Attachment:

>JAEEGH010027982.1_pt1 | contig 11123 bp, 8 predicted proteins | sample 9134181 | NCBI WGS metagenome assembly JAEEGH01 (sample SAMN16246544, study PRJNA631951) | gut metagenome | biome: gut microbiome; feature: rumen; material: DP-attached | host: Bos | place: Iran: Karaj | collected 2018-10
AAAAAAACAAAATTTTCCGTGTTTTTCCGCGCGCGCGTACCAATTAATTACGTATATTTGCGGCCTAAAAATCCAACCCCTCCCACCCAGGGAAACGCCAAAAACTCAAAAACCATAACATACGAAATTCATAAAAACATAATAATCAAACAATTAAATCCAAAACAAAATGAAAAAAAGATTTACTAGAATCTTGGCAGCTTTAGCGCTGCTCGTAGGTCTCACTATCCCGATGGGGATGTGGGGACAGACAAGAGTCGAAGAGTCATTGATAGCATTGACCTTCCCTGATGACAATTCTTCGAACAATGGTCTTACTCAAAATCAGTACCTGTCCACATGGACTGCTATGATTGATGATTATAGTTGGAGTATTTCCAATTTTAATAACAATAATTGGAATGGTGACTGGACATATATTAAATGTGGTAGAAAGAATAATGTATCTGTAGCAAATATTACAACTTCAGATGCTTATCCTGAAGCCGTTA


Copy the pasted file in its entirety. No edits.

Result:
>JAEEGH010027982.1_pt1 | contig 11123 bp, 8 predicted proteins | sample 9134181 | NCBI WGS metagenome assembly JAEEGH01 (sample SAMN16246544, study PRJNA631951) | gut metagenome | biome: gut microbiome; feature: rumen; material: DP-attached | host: Bos | place: Iran: Karaj | collected 2018-10
AAAAAAACAAAATTTTCCGTGTTTTTCCGCGCGCGCGTACCAATTAATTACGTATATTTGCGGCCTAAAAATCCAACCCCTCCCACCCAGGGAAACGCCAAAAACTCAAAAACCATAACATACGAAATTCATAAAAACATAATAATCAAACAATTAAATCCAAAACAAAATGAAAAAAAGATTTACTAGAATCTTGGCAGCTTTAGCGCTGCTCGTAGGTCTCACTATCCCGATGGGGATGTGGGGACAGACAAGAGTCGAAGAGTCATTGATAGCATTGACCTTCCCTGATGACAATTCTTCGAACAATGGTCTTACTCAAAATCAGTACCTGTCCACATGGACTGCTATGATTGATGATTATAGTTGGAGTATTTCCAATTTTAATAACAATAATTGGAATGGTGACTGGACATATATTAAATGTGGTAGAAAGAATAATGTATCTGTAGCAAATATTACAACTTCAGATGCTTATCCTGAAGCCGTTA